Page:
State v. Bell, 13-1443 (La.App. 3 Cir. 6/4/14), 140
So.3d 830, this court held that the absence of a written
waiver of jury trial as required by La.Code Crim.P. art. 780
was harmless error where the defendant and his counsel were
in open court when the judge addressed the defendant's
right to a jury trial and his waiver thereof. Accordingly,
the error in failing to obtain a written waiver in violation
of La.Code Crim.P. art. 780 is harmless under the facts of
foregoing reasons, this assignment of error lacks merit.
OF ERROR NUMBER TWO:
contends the trial court violated his constitutional right to
a jury trial by failing to ensure Defendant knowingly and
intelligently waived his right to a jury trial. Defendant
claims the colloquy between the trial judge and Defendant
concerning Defendant's waiver of his right to a jury
trial shows the trial judge failed to advise Defendant of
"the choice confronting him, on the one hand, to be
judged by a group of people from the community, and on the
other hand, to have his guilt or innocence determined by the
judge." The State responds that the trial court's
colloquy was sufficient, that Defendant has waived his right
to challenge the waiver by failing to object, and that any
error is harmless in light of the evidence against Defendant.
hearing held April 14, 2015, the State amended the grand jury
indictment against Defendant to charge two additional charges
- possession of a firearm by a convicted felon and
distribution of marijuana. The trial judge and Defendant
engaged in the following colloquy:
- - right. Okay.
Mr. Dubroc, I need to talk with you too. Sir, there's
been extensive negotiations about these charges that
you're scheduled for trial this week on, they're very
serious charges. And, sir, you are on probation for a robbery
and now you're charged with shooting up the neighborhood
and hitting two people. Two counts of attempted murder,
that's the charge. Your attorney and I and the
State's counsel has - -we've been talking about it. I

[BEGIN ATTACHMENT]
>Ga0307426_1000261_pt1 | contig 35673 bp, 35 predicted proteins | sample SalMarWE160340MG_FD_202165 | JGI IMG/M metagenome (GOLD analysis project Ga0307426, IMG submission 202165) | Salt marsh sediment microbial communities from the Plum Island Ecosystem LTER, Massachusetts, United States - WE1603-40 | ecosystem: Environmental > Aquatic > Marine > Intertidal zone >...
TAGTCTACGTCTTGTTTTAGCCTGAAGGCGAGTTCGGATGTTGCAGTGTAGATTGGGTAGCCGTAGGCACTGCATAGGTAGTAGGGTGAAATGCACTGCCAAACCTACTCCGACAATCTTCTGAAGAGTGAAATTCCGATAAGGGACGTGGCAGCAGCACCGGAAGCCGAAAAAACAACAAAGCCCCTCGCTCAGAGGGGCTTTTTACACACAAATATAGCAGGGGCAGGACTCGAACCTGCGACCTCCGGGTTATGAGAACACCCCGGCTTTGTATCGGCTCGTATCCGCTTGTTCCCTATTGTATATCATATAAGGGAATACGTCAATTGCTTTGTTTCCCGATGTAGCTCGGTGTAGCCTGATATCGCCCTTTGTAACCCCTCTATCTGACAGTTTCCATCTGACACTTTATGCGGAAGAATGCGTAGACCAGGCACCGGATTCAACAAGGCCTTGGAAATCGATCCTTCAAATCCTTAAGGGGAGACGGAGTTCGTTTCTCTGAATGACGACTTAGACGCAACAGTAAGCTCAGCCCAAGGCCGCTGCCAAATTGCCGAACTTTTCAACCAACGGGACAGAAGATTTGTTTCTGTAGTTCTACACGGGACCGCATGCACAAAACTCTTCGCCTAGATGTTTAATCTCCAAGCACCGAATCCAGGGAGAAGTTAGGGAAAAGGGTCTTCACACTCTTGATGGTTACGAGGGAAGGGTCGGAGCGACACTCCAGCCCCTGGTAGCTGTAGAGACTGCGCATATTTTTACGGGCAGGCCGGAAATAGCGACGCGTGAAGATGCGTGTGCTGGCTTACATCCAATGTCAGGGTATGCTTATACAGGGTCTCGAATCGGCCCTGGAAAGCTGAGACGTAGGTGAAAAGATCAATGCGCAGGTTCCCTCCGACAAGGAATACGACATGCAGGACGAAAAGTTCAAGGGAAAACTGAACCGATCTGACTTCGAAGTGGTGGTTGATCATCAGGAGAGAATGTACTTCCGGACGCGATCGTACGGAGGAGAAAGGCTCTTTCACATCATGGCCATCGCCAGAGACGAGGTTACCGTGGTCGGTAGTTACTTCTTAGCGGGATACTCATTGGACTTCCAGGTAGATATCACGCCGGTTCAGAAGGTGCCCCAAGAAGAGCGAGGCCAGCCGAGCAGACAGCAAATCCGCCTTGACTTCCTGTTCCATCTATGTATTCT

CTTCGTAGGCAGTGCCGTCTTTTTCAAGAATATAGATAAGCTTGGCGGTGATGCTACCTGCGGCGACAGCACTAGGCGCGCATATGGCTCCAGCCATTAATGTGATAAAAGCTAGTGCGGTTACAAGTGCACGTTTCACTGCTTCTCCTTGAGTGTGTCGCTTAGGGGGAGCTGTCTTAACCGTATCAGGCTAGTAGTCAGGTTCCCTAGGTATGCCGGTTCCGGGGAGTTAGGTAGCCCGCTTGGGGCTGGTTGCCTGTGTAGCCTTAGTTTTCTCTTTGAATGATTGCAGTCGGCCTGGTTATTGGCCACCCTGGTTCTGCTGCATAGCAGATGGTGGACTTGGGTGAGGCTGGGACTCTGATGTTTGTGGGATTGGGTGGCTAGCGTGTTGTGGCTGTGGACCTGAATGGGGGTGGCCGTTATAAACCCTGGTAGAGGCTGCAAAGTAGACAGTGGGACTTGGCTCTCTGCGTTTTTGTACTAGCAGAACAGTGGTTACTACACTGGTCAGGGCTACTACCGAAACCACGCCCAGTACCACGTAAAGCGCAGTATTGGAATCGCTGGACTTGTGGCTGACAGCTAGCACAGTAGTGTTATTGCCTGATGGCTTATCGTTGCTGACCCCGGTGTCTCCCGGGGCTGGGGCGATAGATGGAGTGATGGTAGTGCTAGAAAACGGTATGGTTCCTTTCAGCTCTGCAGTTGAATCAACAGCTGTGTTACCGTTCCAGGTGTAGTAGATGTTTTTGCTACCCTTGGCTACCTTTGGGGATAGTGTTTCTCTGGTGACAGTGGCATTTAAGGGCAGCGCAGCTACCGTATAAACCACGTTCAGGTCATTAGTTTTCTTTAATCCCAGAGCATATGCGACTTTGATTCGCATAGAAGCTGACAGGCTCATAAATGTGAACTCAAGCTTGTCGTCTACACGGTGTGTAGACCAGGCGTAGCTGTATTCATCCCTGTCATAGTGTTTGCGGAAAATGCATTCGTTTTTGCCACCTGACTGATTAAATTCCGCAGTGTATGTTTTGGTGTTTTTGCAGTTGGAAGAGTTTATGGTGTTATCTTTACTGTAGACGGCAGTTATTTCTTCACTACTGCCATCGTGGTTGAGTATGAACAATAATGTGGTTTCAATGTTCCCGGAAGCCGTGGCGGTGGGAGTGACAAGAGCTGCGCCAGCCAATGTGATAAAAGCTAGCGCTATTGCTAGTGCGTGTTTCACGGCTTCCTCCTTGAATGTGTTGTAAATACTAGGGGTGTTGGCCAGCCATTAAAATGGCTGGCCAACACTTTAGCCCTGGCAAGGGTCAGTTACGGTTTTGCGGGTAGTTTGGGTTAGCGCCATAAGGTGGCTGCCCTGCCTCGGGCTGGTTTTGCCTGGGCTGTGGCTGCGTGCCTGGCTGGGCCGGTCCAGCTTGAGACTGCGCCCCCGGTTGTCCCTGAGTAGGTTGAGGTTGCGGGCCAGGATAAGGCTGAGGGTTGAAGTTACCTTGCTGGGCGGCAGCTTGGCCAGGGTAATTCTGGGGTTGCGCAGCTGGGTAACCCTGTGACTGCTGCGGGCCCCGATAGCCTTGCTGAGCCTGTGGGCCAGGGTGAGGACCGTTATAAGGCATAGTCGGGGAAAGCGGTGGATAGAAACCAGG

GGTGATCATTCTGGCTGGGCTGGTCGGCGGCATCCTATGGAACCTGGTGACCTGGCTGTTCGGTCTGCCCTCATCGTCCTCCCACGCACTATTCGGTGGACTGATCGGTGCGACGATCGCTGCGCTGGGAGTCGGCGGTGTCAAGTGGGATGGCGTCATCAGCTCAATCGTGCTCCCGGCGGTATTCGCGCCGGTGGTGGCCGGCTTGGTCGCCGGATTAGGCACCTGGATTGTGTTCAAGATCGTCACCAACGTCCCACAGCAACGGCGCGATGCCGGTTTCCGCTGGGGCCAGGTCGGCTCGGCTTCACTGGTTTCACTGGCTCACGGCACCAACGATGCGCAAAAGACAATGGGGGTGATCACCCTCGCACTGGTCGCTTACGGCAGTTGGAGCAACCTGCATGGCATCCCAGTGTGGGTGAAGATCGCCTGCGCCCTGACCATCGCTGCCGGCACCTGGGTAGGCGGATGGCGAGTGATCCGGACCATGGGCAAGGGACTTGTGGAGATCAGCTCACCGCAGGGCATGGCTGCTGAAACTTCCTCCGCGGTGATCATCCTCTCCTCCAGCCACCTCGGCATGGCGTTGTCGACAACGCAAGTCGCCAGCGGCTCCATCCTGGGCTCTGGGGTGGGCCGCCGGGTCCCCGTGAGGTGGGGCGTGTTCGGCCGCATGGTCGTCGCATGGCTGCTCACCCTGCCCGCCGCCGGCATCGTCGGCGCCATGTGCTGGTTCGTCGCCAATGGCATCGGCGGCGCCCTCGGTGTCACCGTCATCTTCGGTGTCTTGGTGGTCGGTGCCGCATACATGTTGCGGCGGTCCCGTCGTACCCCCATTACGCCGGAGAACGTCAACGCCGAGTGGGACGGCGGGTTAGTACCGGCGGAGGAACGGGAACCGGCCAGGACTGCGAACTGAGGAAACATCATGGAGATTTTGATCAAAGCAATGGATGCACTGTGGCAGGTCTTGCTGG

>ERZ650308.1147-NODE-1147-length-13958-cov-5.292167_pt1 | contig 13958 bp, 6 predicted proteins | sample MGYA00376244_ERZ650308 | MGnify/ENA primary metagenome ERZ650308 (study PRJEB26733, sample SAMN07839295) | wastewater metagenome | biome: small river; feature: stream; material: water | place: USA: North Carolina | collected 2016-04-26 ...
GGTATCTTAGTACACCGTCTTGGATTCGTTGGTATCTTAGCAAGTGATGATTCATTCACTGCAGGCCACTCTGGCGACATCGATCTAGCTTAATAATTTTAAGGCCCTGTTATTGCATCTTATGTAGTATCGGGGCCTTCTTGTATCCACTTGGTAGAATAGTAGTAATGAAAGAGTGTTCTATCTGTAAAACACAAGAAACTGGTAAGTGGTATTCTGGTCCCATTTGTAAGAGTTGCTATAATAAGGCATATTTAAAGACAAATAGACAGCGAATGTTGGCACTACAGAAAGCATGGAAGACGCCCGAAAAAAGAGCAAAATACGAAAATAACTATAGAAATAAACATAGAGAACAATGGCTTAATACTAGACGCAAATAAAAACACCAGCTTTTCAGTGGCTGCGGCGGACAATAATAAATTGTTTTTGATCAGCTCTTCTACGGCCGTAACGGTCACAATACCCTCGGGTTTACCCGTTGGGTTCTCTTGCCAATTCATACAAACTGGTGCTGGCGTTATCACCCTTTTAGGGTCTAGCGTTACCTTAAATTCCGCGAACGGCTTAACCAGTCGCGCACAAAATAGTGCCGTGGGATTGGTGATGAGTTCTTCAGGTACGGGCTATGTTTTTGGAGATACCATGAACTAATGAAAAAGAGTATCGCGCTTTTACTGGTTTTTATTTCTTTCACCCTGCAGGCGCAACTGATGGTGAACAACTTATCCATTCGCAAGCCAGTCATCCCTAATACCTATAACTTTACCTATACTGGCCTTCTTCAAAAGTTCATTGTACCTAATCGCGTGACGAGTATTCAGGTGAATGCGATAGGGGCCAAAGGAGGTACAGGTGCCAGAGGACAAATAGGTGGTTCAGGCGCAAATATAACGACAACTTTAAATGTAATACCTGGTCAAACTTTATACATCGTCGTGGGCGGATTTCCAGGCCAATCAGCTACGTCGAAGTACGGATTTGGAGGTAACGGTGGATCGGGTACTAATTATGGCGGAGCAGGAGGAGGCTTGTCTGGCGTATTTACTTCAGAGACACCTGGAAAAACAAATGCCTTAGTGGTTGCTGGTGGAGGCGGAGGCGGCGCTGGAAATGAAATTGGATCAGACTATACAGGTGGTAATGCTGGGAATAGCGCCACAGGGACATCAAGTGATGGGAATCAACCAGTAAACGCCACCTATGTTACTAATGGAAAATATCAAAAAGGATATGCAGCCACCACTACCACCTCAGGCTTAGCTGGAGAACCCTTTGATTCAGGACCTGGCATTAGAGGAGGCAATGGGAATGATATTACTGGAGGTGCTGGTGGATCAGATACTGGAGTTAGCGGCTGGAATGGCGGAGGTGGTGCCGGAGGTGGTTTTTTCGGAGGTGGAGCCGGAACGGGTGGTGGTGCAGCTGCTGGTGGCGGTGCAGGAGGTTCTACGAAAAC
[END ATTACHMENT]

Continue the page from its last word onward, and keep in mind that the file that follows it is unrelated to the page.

think there's a firearm enhancement filed.
That's - - that's correct, Judge.
Which means that if you're convicted of even one of the
attempted murders the minimum sentence is 15. An offer has
been tendered to you which is a - - I will tell you is a
reasonable offer. And it's up to you, sir, if you
don't want to accept the offer, that is fine and
there's no offense taken, there's no harm done. I
just want this on the record. If that's what you - - if
you want to take what's been offered today the cases are
resolved. If you do not there's either two ways to take
care of the case, guilty plea or no - - well, three ways, I
guess, guilty plea, no contest plea, or a trial. Now, if we
go to the trial route the State is not going to amend the
bill to one count of attempted murder. It's going to be
two counts of attempted murder. That changes the plea offer
or the sentencing recommendations or my considerations quite
a bit. With these new changes, if you're convicted on
either one of those, that changes everything. If a habitual
offender bill is filed and you're found to be a second or
a third or a fourth habitual offender with these types of
offenses it's lights out. Do you understand what I'm
Okay. Now I want you to make a decision. If you want some
time to think about it, that's fine. And, sir, I am not
trying to twist your arm and make you plead guilty. I
don't know what the facts are going to show if we go to
trial. But the exposure is so great that you really need to
think about it and I'm not - - I'm going to stop
because I don't want it to be interpreted or seem I'm
telling you to plead guilty because I am not. We will try the
cases one at a time if we have to. We will do what we need to
do. But you have some input and some control over what
happens and I just want you to make a well reasoned decision
on how you want to handle these cases. So, any questions?
Okay. Mr. Shelton, I'm going to appoint you on the new
And what is the - - call up for the language. What are the
We enter a plea of not guilty to the charges, Your Honor, and
request trial by jury.
Jury. I have discussed the trial proceedings.
Yes. MR. SHELTON:
With Mr. Dubroc.